International solidarity

The Kurdish struggle in Rojava is a struggle for all the Kurds in the region. Rojava is the fire of a nation longing for democracy. It is the women resisting slavery and defending their freedom. It is the struggle of workers and labourers for a life in dignity. And that is why solidarity with Rojava is a duty of all revolutionary and progressive people around the world. The countries imposing the blockade on Rojava, supporting the terrorist gangs and the imperialist countries which are covertly involved in attacks on Rojava, have to be opposed.

Serkan Yılmaz

Atılım (socialist weekly newspaper in Turkey)
Source: Revolutionary Communist Group

(ANF/DERİK) Thousands of residents of the Cızîre Canton of Rojava have once again gathered on the border with the KRG to protest the construction of a border trench dividing South and Rojava Kurdistan. Protesters did not carry flags or other signs expressing support for any particular political party, but came bearing shovels with which they threw dirt into back into trench in symbolic gesture of defiances. 10 tents have also been pitched in an attempt to establish a protest encampment and begin a permanent vigil along the border.
(ANF/DERİK) Thousands of residents of the Cızîre Canton of Rojava have once again gathered on the border with the KRG to protest the construction of a border trench dividing South and Rojava Kurdistan.
Protesters did not carry flags or other signs expressing support for any particular political party, but came bearing shovels with which they threw dirt into back into trench in symbolic gesture of defiances. 10 tents have also been pitched in an attempt to establish a protest encampment and begin a permanent vigil along the border.

for more on the protest camp, see:

The Rojava Report

News from the Revolution in Rojava and Wider Kurdistan

Protest Camp Founded On Rojava-KRG Border As Vigil Continues

Liberating Journeys of Attack; on anarchists organizing resistance

The following text is intended to be the continuation of a dialogue on the tools of anarchist insurgency and the ways of organizing ourselves; a dialogue that was initiated at an international anarchist encounter somewhere in the countryside of France and now continues from a prison cell in Greece.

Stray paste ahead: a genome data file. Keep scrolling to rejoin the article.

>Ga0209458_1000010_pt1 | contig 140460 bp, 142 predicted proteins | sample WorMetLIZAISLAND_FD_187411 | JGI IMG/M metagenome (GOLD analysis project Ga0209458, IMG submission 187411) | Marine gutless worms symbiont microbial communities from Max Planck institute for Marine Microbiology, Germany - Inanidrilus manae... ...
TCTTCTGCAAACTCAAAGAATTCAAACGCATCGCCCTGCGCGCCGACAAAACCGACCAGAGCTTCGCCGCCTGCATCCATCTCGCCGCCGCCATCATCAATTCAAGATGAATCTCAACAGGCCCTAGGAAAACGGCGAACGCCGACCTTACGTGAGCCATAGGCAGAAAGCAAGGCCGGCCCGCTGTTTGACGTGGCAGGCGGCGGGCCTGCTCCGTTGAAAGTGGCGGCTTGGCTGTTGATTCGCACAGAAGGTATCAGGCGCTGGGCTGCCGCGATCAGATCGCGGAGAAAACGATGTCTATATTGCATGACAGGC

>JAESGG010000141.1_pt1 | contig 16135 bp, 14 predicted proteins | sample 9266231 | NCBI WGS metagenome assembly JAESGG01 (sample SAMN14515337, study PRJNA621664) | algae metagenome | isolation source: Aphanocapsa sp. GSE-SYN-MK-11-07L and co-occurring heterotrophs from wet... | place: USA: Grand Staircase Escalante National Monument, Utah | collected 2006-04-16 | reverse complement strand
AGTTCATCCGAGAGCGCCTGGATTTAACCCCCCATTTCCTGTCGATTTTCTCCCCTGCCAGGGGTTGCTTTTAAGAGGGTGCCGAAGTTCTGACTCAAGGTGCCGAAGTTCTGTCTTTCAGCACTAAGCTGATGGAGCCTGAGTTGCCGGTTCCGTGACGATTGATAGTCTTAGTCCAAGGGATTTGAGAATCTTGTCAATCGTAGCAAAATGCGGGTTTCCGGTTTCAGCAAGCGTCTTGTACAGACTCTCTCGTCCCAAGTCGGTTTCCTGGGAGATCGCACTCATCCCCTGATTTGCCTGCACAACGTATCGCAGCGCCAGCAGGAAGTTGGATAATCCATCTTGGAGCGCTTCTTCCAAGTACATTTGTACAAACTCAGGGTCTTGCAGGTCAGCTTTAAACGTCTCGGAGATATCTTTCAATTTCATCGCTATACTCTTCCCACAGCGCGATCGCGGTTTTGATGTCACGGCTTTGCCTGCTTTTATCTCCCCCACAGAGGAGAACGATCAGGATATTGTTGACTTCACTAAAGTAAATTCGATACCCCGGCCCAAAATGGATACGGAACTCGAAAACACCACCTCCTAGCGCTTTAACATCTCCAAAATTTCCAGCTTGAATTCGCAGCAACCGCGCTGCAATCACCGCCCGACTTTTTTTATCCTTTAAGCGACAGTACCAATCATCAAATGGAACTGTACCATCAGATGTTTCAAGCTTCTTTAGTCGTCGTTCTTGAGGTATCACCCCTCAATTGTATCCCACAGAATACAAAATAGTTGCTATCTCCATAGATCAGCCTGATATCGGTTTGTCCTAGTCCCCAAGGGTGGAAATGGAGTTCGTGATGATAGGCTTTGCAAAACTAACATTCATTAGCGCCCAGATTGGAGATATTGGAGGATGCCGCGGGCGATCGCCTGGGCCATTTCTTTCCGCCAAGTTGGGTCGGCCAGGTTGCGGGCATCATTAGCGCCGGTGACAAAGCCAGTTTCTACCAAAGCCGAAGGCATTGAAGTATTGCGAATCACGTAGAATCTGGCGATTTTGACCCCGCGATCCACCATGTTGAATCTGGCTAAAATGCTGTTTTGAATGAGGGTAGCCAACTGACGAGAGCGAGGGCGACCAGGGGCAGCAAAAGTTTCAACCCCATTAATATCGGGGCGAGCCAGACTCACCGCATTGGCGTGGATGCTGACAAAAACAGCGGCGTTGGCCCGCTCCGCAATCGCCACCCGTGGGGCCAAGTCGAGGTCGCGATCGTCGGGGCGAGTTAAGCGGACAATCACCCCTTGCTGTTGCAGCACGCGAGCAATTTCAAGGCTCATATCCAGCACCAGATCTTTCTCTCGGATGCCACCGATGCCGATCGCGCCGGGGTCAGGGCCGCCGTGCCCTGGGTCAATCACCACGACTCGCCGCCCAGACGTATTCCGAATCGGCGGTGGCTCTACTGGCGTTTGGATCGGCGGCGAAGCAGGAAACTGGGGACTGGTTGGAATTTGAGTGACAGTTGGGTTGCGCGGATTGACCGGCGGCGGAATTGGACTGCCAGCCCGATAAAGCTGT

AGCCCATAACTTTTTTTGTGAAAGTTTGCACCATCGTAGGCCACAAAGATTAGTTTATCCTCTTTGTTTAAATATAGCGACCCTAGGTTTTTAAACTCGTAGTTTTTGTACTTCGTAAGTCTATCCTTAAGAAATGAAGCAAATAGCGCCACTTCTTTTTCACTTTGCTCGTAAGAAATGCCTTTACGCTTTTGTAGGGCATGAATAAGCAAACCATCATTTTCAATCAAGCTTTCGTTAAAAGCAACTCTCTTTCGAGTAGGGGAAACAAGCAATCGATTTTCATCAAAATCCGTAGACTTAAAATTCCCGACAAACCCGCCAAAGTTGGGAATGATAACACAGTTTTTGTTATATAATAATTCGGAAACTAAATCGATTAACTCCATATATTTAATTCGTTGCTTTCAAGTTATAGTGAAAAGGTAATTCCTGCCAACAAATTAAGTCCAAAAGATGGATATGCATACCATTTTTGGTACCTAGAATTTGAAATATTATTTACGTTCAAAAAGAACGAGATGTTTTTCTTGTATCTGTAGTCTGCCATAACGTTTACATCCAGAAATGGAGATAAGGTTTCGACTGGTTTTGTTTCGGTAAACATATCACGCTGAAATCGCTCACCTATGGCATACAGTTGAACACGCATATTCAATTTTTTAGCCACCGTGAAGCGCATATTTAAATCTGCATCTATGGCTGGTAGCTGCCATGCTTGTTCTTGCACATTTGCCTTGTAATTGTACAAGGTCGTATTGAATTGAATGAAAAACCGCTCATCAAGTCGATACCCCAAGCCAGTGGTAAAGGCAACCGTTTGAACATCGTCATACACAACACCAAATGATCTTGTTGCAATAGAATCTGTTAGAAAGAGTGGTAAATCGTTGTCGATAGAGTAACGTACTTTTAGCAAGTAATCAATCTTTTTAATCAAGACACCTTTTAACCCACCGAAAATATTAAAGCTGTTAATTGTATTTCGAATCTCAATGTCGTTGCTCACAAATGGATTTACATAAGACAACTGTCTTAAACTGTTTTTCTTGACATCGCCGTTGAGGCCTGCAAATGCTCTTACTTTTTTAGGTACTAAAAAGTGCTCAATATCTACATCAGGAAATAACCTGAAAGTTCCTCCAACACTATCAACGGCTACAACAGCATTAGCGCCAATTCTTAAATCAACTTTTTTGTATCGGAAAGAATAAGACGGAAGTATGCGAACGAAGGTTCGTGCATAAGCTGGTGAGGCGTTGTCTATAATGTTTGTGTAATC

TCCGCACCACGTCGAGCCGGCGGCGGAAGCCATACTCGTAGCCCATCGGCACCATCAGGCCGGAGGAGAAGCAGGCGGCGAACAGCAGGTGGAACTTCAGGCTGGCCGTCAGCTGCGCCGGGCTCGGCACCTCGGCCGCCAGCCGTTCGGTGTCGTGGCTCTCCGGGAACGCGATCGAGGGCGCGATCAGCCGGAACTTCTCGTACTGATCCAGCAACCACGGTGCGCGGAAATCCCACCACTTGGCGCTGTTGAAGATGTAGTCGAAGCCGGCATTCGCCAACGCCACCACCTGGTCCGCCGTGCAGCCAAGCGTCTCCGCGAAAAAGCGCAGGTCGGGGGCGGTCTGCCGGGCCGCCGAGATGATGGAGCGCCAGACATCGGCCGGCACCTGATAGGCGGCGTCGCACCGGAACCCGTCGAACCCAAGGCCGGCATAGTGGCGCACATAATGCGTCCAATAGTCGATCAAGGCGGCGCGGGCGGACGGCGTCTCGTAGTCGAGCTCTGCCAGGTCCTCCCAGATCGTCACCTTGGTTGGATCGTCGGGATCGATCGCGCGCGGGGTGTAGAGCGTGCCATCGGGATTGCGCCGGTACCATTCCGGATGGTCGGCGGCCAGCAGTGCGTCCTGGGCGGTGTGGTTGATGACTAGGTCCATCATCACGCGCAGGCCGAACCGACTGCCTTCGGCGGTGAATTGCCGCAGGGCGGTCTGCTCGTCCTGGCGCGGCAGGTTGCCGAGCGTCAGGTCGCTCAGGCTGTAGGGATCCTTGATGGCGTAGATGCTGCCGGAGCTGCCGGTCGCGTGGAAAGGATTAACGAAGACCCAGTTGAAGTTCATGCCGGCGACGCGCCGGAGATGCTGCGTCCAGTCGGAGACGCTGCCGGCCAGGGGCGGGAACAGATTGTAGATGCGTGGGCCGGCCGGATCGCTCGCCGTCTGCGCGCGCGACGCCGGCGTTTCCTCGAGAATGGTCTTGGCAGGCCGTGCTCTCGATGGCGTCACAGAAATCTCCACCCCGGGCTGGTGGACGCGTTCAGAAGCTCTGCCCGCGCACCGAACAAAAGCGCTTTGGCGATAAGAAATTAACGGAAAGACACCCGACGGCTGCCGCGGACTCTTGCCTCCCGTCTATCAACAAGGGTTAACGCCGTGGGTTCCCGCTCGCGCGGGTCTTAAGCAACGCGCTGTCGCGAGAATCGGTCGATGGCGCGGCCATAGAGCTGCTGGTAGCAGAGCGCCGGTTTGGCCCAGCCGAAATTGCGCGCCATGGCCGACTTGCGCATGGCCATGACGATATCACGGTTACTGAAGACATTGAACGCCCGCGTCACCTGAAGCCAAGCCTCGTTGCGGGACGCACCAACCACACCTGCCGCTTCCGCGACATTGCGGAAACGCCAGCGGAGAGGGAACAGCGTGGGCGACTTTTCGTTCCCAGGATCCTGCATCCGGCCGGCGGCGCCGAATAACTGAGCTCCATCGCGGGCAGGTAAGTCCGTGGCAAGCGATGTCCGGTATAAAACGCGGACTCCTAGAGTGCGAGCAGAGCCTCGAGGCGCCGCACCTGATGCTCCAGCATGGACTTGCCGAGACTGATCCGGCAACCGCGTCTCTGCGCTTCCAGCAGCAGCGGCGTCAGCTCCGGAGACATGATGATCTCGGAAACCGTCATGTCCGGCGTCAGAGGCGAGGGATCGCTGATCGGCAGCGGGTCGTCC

The opinions expressed here are my own personal views, so it should be clear that they promote a particular position on the issue. However it is not desired to have one position prevail over all the others; what matters is how the various different, yet complementary, points of view communicate and interact with each other. In the face of an enemy that’s very flexible as regards the use and multitude of means and forms of attack, the diversity of considerations and practices on the part of anarchists is self-evident. Whichever different perspectives cannot be promoted dogmatically but rather based on a rationale of multifaceted attack. – NR

via contrainfo:

First we need to talk about the very concept of organization, a word quite misunderstood in anarchist circles.

We face an enemy with complex and complicated functions. One of the main characteristics that make the enemy powerful is the constant evolution and organization of the social paranoia we are experiencing today: a technological, military, architectural, civil, industrial, economic, scientific organization. Every aspect of this world is being organized, constantly correcting its imperfections through an intelligent system which has a great number of servants.

In the face of this condition, whoever believes that one is able to fight without organization is naive to say the least.